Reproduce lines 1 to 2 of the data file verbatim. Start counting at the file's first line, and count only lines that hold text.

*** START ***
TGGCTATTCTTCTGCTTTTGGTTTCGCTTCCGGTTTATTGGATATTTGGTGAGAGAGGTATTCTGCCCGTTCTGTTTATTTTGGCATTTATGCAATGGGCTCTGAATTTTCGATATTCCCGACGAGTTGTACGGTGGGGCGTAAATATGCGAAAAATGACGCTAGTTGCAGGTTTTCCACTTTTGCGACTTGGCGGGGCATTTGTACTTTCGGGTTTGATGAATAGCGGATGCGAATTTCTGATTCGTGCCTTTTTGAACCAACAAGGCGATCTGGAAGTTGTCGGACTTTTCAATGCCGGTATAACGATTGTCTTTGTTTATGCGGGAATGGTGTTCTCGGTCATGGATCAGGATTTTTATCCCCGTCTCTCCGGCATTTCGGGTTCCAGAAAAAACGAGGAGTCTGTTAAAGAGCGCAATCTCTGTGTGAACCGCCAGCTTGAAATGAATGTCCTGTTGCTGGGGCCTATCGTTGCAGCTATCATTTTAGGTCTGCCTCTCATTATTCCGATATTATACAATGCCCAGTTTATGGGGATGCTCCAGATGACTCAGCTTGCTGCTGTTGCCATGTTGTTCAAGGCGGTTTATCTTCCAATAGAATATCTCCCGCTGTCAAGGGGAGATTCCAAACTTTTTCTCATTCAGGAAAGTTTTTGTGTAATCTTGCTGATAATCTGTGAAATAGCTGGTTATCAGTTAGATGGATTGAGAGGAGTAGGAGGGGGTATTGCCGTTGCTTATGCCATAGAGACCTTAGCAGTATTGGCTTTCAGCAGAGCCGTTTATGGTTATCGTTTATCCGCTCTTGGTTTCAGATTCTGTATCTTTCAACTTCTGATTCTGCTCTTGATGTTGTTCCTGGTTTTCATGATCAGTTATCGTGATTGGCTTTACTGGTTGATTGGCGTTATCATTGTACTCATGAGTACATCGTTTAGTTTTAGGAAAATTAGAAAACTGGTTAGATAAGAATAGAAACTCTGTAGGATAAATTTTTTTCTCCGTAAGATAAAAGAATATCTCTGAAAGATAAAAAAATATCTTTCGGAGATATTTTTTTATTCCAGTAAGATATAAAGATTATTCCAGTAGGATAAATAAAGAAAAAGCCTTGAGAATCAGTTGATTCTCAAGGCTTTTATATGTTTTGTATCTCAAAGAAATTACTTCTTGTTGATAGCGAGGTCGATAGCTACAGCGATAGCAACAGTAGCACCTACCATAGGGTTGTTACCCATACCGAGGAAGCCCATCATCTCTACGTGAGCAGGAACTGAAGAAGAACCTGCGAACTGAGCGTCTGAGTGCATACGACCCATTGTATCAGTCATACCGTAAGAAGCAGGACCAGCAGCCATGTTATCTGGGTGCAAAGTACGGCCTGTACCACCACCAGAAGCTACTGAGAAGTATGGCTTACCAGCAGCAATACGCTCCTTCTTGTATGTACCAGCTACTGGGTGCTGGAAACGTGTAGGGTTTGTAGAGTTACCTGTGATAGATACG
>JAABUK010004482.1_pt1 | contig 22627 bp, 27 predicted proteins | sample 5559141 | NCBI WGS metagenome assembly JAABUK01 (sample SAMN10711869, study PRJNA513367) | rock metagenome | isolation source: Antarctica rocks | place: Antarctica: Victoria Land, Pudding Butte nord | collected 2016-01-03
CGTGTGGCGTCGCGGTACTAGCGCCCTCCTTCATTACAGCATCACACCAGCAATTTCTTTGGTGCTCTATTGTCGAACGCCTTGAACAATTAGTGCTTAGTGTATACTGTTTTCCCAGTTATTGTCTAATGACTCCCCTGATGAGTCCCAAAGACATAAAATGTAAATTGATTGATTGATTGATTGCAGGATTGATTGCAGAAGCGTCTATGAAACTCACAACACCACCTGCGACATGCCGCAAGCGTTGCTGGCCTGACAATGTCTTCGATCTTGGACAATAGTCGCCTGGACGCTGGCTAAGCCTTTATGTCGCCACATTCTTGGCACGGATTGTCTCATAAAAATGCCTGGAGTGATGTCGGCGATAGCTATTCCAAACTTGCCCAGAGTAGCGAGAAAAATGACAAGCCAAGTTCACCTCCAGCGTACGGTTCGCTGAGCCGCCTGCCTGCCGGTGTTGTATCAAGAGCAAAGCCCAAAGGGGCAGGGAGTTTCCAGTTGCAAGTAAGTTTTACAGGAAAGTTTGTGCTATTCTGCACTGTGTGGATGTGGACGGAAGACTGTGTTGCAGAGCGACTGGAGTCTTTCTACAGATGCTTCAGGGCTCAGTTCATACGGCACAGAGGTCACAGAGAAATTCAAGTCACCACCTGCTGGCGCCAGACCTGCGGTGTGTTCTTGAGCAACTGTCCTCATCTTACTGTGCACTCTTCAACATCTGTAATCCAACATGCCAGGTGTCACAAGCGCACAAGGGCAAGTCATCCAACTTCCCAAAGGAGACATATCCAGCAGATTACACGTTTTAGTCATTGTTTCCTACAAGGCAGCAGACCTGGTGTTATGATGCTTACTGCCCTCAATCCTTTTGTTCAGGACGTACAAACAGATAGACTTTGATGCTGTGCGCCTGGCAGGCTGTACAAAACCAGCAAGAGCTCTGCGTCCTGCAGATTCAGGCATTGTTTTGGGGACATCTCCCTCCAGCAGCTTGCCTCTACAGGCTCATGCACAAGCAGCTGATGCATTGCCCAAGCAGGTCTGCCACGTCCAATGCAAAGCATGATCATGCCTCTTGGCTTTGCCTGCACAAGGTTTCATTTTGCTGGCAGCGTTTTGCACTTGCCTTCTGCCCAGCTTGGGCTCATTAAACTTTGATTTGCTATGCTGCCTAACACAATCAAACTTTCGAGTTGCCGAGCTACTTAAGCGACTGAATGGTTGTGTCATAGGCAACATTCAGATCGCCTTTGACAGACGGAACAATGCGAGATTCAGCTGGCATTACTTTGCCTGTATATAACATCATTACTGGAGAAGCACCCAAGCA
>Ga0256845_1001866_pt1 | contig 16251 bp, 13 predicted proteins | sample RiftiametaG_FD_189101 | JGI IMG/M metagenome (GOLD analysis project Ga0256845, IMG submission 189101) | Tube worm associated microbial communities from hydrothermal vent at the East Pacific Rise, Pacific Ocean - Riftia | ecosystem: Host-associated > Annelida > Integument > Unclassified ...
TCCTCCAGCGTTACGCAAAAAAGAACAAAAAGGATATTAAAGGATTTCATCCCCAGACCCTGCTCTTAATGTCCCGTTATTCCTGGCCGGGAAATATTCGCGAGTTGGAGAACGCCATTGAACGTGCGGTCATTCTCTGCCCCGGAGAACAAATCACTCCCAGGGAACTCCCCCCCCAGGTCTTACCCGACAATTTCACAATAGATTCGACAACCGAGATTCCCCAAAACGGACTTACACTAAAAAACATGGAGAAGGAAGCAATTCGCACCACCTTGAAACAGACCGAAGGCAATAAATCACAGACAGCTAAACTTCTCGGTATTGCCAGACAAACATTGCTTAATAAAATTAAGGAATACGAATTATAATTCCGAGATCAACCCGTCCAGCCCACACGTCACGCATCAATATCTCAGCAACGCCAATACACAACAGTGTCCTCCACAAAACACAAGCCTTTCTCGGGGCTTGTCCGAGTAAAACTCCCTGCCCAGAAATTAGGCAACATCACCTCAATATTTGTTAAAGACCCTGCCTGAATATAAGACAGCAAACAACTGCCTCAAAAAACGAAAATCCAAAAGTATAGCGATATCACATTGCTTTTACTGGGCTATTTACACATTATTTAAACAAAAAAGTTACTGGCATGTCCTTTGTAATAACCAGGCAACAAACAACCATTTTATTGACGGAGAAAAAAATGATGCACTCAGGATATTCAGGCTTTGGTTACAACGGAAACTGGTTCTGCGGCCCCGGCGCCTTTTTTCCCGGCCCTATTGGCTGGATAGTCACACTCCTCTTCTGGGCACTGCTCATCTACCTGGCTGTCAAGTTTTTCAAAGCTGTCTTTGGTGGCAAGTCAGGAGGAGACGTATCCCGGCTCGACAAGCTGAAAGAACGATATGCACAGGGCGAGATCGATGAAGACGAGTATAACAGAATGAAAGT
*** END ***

TGGCTATTCTTCTGCTTTTGGTTTCGCTTCCGGTTTATTGGATATTTGGTGAGAGAGGTATTCTGCCCGTTCTGTTTATTTTGGCATTTATGCAATGGGCTCTGAATTTTCGATATTCCCGACGAGTTGTACGGTGGGGCGTAAATATGCGAAAAATGACGCTAGTTGCAGGTTTTCCACTTTTGCGACTTGGCGGGGCATTTGTACTTTCGGGTTTGATGAATAGCGGATGCGAATTTCTGATTCGTGCCTTTTTGAACCAACAAGGCGATCTGGAAGTTGTCGGACTTTTCAATGCCGGTATAACGATTGTCTTTGTTTATGCGGGAATGGTGTTCTCGGTCATGGATCAGGATTTTTATCCCCGTCTCTCCGGCATTTCGGGTTCCAGAAAAAACGAGGAGTCTGTTAAAGAGCGCAATCTCTGTGTGAACCGCCAGCTTGAAATGAATGTCCTGTTGCTGGGGCCTATCGTTGCAGCTATCATTTTAGGTCTGCCTCTCATTATTCCGATATTATACAATGCCCAGTTTATGGGGATGCTCCAGATGACTCAGCTTGCTGCTGTTGCCATGTTGTTCAAGGCGGTTTATCTTCCAATAGAATATCTCCCGCTGTCAAGGGGAGATTCCAAACTTTTTCTCATTCAGGAAAGTTTTTGTGTAATCTTGCTGATAATCTGTGAAATAGCTGGTTATCAGTTAGATGGATTGAGAGGAGTAGGAGGGGGTATTGCCGTTGCTTATGCCATAGAGACCTTAGCAGTATTGGCTTTCAGCAGAGCCGTTTATGGTTATCGTTTATCCGCTCTTGGTTTCAGATTCTGTATCTTTCAACTTCTGATTCTGCTCTTGATGTTGTTCCTGGTTTTCATGATCAGTTATCGTGATTGGCTTTACTGGTTGATTGGCGTTATCATTGTACTCATGAGTACATCGTTTAGTTTTAGGAAAATTAGAAAACTGGTTAGATAAGAATAGAAACTCTGTAGGATAAATTTTTTTCTCCGTAAGATAAAAGAATATCTCTGAAAGATAAAAAAATATCTTTCGGAGATATTTTTTTATTCCAGTAAGATATAAAGATTATTCCAGTAGGATAAATAAAGAAAAAGCCTTGAGAATCAGTTGATTCTCAAGGCTTTTATATGTTTTGTATCTCAAAGAAATTACTTCTTGTTGATAGCGAGGTCGATAGCTACAGCGATAGCAACAGTAGCACCTACCATAGGGTTGTTACCCATACCGAGGAAGCCCATCATCTCTACGTGAGCAGGAACTGAAGAAGAACCTGCGAACTGAGCGTCTGAGTGCATACGACCCATTGTATCAGTCATACCGTAAGAAGCAGGACCAGCAGCCATGTTATCTGGGTGCAAAGTACGGCCTGTACCACCACCAGAAGCTACTGAGAAGTATGGCTTACCAGCAGCAATACGCTCCTTCTTGTATGTACCAGCTACTGGGTGCTGGAAACGTGTAGGGTTTGTAGAGTTACCTGTGATAGATACG
>JAABUK010004482.1_pt1 | contig 22627 bp, 27 predicted proteins | sample 5559141 | NCBI WGS metagenome assembly JAABUK01 (sample SAMN10711869, study PRJNA513367) | rock metagenome | isolation source: Antarctica rocks | place: Antarctica: Victoria Land, Pudding Butte nord | collected 2016-01-03